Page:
Why You Need to Spend 6 Weeks Teaching Classroom Routines

I remember the first time someone told me I needed to spend 4-6 weeks (4 to 6 WEEKS!) teaching my students how to do simple things like putting their names on their papers, bringing their notebooks to class, and closing the classroom door quietly.

Watch Behaviors Before AcademicsI felt overwhelmed and panicky, and my first thought was, “I don’t have time for that! I have too much curriculum to cover!”

Can you relate?

To answer your question, “Do I really need to spend weeks on classroom routines?” The answer is YES.

Out-of-Control ClassOne year I had a really great class, so I didn’t think I needed to spend as much time teaching behavioral skills. WHAT A MISTAKE! Their behaviors started getting worse and worse until I eventually completely lost control of the class – to the point that I reached the point of no return. No matter what I tried, I couldn’t get my “nice” class back.

Behavioral skills such as bringing materials to class, putting your name on your paper, asking for help, sharing space with other students, and so on, are foundational to academic learning. Behaviors that facilitate learning come first – THEN you can cover your curriculum effectively.

Jumping right into teaching your curriculum without thoroughly teaching classroom routines is the same as trying to teach essay-writing before your students know the alphabet – it’s just going to be frustrating and counterproductive for everyone.

So take a deep breath, quell your panic, and commit to helping your students create positive learning habits that will serve them for a lifetime. The time you invest now will save you hours later on.

Katrina Ayres, PositiveTeachingStrategies.com

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Would You Like a New Class?

My first year of teaching, I had what I thought was a horrible class. Every day I would dream those awful kids were gone, and a brand-new set of kids was in their place. Nice kids who would listen and not taunt me all day long.  I wanted a new class.

Would you like a new classThen one day the counselor had to take over because my students had gotten out of control. Within seconds she had them all sitting up straight, quiet, and listening with respect. Wait! Why wouldn’t they do that for me? They were like a new class, but with the same students.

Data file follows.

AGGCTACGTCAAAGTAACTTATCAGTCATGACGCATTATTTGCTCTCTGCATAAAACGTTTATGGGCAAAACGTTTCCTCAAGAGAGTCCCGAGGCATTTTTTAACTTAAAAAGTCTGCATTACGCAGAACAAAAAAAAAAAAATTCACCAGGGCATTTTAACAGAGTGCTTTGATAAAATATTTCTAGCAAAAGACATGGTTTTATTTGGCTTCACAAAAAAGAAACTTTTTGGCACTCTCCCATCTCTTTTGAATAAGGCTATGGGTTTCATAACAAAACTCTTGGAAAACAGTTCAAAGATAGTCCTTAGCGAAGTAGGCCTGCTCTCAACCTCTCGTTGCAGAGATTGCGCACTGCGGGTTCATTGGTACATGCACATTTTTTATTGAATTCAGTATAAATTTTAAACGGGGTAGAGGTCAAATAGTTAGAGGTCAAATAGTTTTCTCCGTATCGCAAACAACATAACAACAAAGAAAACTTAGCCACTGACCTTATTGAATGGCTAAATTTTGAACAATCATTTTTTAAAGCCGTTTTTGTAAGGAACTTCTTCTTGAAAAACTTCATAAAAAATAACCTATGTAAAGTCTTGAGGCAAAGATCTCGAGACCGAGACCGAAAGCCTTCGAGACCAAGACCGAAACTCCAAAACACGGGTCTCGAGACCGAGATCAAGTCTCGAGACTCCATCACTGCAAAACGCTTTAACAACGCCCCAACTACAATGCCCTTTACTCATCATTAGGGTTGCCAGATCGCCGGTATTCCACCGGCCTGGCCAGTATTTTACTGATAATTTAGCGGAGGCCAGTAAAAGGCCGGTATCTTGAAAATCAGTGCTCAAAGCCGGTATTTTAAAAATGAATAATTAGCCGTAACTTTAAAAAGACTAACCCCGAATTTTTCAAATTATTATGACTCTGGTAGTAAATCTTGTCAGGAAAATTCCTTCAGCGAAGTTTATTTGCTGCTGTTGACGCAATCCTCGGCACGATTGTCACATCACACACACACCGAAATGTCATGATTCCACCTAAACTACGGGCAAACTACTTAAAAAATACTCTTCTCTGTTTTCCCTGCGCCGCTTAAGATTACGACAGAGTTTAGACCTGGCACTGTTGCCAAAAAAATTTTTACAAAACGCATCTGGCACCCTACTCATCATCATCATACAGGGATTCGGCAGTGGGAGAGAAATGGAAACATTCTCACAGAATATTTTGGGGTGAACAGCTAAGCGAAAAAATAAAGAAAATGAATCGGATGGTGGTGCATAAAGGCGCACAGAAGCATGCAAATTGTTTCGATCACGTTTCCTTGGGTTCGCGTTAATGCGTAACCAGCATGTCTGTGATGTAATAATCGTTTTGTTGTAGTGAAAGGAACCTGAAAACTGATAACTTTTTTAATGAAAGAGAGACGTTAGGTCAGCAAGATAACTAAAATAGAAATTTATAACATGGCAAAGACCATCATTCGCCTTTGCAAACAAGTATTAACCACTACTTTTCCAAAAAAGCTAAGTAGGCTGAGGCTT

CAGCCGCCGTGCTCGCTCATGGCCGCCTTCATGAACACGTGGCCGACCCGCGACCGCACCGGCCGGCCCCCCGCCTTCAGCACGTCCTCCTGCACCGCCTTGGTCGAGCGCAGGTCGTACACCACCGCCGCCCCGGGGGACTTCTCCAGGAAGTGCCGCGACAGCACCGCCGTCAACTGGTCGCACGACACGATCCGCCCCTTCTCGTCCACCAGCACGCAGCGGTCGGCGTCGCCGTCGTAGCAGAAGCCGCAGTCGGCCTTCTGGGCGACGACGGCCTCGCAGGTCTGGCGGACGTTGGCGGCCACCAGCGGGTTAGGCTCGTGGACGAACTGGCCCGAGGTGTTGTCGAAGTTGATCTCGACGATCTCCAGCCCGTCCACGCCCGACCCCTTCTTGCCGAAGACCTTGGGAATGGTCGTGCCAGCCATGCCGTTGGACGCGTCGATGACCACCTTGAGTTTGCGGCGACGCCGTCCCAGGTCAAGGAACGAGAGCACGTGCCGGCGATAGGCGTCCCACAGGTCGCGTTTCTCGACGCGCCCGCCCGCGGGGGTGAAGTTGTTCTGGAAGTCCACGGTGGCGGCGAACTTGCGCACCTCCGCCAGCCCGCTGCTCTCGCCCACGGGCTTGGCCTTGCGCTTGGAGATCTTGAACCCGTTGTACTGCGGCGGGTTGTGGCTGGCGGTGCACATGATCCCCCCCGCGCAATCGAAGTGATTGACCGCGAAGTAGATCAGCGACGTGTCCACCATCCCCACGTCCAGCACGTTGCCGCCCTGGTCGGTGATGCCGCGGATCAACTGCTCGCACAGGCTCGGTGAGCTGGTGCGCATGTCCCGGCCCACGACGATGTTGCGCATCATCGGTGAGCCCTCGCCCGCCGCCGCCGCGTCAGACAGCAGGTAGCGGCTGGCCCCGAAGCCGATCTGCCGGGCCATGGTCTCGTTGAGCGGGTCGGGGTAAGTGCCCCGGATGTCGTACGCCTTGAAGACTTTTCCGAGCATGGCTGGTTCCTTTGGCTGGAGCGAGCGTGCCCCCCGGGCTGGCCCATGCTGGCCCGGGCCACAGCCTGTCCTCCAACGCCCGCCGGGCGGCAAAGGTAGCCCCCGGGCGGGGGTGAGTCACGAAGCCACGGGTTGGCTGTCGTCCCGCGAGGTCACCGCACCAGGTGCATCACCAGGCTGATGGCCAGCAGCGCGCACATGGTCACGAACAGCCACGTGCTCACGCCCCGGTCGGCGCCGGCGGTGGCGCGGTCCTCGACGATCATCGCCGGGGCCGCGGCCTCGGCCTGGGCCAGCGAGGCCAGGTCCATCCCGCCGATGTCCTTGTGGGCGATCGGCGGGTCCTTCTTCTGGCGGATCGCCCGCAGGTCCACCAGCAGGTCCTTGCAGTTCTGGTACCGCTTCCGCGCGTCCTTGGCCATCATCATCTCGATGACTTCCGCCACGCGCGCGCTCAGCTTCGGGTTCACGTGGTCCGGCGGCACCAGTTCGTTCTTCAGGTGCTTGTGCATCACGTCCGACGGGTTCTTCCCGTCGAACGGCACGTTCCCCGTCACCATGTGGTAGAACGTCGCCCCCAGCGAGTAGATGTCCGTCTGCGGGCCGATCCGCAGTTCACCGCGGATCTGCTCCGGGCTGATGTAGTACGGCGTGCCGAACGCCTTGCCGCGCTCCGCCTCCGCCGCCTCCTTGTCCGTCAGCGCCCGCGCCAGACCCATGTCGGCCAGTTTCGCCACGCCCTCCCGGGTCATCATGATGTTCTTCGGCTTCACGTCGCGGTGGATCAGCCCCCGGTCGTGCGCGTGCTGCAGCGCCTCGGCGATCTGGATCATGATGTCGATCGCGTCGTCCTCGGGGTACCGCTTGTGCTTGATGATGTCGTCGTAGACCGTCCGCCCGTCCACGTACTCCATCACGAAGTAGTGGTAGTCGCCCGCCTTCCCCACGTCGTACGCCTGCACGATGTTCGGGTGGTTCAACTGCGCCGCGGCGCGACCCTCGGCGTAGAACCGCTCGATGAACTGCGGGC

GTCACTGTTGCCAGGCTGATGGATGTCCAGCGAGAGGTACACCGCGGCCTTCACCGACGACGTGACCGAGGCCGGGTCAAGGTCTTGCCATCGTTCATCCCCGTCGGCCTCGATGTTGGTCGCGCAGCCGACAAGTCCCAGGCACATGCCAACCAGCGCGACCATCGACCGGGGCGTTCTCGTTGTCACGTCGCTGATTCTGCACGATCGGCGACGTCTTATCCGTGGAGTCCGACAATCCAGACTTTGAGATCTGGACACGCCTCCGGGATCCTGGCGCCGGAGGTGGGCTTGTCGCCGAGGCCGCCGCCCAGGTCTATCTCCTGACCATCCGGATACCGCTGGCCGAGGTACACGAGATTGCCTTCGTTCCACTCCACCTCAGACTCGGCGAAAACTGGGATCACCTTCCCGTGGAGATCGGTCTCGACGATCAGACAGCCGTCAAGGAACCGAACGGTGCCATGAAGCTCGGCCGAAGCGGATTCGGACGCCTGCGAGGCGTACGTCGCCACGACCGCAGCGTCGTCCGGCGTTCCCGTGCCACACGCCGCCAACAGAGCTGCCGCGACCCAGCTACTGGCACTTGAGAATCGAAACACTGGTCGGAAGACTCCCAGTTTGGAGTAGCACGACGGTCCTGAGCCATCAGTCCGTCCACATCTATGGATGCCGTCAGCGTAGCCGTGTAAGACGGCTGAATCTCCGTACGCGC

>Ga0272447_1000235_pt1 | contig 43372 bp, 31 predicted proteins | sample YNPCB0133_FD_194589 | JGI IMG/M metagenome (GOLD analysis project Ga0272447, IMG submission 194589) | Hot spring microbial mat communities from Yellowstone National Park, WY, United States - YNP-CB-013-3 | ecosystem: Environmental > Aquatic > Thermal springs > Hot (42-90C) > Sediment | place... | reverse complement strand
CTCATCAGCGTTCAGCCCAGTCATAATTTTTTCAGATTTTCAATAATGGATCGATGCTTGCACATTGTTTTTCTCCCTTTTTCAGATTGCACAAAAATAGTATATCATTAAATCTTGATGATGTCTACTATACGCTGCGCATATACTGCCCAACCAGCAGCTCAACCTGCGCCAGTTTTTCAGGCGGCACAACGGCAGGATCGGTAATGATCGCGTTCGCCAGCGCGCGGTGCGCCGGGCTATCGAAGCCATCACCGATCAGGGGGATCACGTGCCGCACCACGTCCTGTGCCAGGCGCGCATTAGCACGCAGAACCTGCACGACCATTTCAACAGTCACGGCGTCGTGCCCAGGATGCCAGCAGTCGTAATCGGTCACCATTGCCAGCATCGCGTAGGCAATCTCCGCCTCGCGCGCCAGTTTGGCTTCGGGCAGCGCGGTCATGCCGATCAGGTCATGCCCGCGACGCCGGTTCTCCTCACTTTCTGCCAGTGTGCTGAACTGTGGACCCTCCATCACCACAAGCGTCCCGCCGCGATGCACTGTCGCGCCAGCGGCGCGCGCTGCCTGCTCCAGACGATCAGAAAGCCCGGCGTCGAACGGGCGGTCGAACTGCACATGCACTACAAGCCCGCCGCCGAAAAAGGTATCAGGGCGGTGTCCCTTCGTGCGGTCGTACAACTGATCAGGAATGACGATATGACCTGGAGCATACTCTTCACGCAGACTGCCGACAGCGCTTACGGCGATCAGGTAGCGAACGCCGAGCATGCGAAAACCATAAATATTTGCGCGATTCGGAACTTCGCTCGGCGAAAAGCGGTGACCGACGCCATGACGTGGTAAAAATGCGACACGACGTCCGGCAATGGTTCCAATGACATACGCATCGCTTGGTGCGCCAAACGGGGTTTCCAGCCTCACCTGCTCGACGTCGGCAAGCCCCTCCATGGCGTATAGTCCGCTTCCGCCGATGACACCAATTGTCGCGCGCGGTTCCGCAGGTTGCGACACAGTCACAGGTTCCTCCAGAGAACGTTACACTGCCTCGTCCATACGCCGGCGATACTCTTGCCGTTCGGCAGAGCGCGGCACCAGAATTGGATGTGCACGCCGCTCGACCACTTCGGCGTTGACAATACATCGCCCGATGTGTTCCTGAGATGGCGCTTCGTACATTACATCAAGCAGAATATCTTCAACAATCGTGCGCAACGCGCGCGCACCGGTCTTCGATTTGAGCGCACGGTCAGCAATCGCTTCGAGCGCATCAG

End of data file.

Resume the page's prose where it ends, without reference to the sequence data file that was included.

Why the big difference? Human beings (aka our students) will respond differently depending on the situation. In the case of the counselor, they had an ongoing relationship with her that was different than their relationship with me. She knew what they were interested in. She knew their families. And she even knew their secrets. So they acted different when she was in charge.

This brings me to the first thing that needs to change if you want a new class: interactions.

Change InteractionsInteractions

If you find your interactions with your students have become a list of to-dos and not-to-dos, try talking to them about non-school things every once and awhile. Ask about their interests. Let them feel that you notice them as people. While I can’t guarantee that changing your interactions will instantly transform your students into a whole new class, I have seen this strategy work when nothing else will.

environmentPhysical Environment

Secondly, change the physical environment. Rearrange the seating. Change the colors. Change the lighting. Add in music. Add a carpet. Take away some clutter. People (including our students) respond to their physical surroundings. When those surroundings change, chances are their behavior will too. It’s like a whole new class!

Change Systems and RoutinesSystems and Routines

And finally, change up your systems and routines. If the old way isn’t working, it’s time for a new way.

I recommend two exercises from my book The Take-Charge Teacher: “What’s Bothering You?” followed by “The Ideal Class Activity.”

The “What’s Bothering You” activity isn’t hard: make a list of anything that’s bothering you in your class.

Then for the “Ideal Class Activity,” imagine what a perfect class would do, step by step. This will then turn into your new systems and routines.

TemplatesWould you like templates for these two activities? You can get them here, along with all the other resource materials from The Take-Charge Teacher, totally free. Just let me know where to send them, and they’ll be on their way.

Instead of spending the rest of the school year wishing and hoping for a new class, why not try new interactions, a new environment, and some new routines? Things will almost certainly improve, at least a little. And who knows? Maybe you’ll even get that brand new class you’re wishing for.

Now go create a great day for yourself and your students!

Katrina Ayres, PositiveTeachingStrategies.com

 

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